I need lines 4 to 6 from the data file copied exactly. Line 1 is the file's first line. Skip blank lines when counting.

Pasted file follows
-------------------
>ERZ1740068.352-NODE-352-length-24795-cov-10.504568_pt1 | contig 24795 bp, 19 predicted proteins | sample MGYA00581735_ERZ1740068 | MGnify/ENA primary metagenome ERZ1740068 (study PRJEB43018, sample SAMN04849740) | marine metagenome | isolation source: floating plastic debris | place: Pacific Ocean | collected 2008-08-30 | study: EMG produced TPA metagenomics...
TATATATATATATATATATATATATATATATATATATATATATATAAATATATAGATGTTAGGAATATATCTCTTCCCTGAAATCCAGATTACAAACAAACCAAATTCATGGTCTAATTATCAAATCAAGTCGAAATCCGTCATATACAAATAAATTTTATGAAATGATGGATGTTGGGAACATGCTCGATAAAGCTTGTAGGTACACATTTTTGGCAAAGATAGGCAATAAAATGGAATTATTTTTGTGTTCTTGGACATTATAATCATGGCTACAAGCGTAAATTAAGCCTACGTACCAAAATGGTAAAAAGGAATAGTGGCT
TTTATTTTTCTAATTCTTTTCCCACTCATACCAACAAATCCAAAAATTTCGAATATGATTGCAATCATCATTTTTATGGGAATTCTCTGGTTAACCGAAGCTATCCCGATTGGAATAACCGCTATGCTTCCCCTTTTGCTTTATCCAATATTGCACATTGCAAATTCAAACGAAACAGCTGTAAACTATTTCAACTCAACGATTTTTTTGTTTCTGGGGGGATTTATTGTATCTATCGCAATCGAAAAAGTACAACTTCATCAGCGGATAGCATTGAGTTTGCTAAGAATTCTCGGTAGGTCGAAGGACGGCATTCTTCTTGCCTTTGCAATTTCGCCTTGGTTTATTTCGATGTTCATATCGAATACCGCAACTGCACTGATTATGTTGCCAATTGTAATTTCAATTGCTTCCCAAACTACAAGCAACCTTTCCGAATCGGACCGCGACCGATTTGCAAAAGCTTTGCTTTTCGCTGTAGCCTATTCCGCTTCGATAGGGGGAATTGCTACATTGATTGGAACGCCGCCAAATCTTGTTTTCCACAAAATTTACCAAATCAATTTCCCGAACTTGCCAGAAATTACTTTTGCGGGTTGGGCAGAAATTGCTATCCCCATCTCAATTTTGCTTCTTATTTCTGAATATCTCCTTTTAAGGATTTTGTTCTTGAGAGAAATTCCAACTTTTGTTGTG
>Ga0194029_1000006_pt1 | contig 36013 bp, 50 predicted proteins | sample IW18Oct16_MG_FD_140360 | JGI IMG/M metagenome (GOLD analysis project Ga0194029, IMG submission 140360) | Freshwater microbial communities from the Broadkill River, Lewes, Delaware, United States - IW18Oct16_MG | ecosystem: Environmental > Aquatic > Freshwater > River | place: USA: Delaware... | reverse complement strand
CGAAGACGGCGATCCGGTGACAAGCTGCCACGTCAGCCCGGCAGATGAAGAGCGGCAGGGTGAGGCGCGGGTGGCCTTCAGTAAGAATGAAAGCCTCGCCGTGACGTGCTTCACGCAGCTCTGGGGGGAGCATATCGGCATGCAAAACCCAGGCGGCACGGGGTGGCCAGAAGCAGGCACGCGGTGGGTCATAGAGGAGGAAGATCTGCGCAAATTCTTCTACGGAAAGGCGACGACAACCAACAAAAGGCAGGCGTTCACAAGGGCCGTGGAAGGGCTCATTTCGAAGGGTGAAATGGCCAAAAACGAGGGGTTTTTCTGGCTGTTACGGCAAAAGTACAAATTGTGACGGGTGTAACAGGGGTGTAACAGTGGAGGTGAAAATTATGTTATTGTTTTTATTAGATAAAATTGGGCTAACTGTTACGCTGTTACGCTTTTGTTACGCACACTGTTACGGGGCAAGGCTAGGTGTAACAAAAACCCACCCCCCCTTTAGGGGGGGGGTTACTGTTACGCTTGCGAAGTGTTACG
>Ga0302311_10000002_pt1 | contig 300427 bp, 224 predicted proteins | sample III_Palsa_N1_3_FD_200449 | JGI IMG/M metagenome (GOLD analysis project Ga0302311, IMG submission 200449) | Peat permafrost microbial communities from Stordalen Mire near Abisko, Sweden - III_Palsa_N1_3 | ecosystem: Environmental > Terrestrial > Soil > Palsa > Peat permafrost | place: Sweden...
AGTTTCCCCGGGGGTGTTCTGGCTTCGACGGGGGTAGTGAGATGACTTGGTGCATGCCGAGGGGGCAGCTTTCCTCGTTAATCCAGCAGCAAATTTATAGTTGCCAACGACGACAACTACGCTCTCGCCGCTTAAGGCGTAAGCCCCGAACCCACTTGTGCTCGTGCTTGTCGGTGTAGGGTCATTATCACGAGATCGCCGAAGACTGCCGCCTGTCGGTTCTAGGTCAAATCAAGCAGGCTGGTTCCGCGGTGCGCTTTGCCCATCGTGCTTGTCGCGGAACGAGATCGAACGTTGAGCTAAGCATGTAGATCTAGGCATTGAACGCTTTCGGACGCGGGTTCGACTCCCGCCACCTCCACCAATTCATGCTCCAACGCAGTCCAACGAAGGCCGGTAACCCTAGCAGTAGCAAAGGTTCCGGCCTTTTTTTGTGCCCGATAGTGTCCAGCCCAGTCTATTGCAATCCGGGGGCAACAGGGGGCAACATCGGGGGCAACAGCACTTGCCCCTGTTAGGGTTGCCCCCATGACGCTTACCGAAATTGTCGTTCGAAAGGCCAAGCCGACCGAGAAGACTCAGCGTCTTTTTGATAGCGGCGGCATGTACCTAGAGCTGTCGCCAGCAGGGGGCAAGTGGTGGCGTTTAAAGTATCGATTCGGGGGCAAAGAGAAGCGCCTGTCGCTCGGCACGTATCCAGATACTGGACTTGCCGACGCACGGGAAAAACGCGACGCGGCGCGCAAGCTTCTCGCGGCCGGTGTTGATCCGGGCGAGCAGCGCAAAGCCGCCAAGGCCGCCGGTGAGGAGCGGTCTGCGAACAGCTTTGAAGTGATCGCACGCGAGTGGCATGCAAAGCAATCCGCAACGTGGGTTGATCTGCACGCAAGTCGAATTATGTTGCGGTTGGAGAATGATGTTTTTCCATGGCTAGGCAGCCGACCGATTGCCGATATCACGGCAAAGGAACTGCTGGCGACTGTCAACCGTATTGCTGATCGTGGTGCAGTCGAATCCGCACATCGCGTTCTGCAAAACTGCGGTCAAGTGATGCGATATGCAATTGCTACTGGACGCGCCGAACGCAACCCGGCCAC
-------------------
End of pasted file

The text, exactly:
>Ga0194029_1000006_pt1 | contig 36013 bp, 50 predicted proteins | sample IW18Oct16_MG_FD_140360 | JGI IMG/M metagenome (GOLD analysis project Ga0194029, IMG submission 140360) | Freshwater microbial communities from the Broadkill River, Lewes, Delaware, United States - IW18Oct16_MG | ecosystem: Environmental > Aquatic > Freshwater > River | place: USA: Delaware... | reverse complement strand
CGAAGACGGCGATCCGGTGACAAGCTGCCACGTCAGCCCGGCAGATGAAGAGCGGCAGGGTGAGGCGCGGGTGGCCTTCAGTAAGAATGAAAGCCTCGCCGTGACGTGCTTCACGCAGCTCTGGGGGGAGCATATCGGCATGCAAAACCCAGGCGGCACGGGGTGGCCAGAAGCAGGCACGCGGTGGGTCATAGAGGAGGAAGATCTGCGCAAATTCTTCTACGGAAAGGCGACGACAACCAACAAAAGGCAGGCGTTCACAAGGGCCGTGGAAGGGCTCATTTCGAAGGGTGAAATGGCCAAAAACGAGGGGTTTTTCTGGCTGTTACGGCAAAAGTACAAATTGTGACGGGTGTAACAGGGGTGTAACAGTGGAGGTGAAAATTATGTTATTGTTTTTATTAGATAAAATTGGGCTAACTGTTACGCTGTTACGCTTTTGTTACGCACACTGTTACGGGGCAAGGCTAGGTGTAACAAAAACCCACCCCCCCTTTAGGGGGGGGGTTACTGTTACGCTTGCGAAGTGTTACG
>Ga0302311_10000002_pt1 | contig 300427 bp, 224 predicted proteins | sample III_Palsa_N1_3_FD_200449 | JGI IMG/M metagenome (GOLD analysis project Ga0302311, IMG submission 200449) | Peat permafrost microbial communities from Stordalen Mire near Abisko, Sweden - III_Palsa_N1_3 | ecosystem: Environmental > Terrestrial > Soil > Palsa > Peat permafrost | place: Sweden...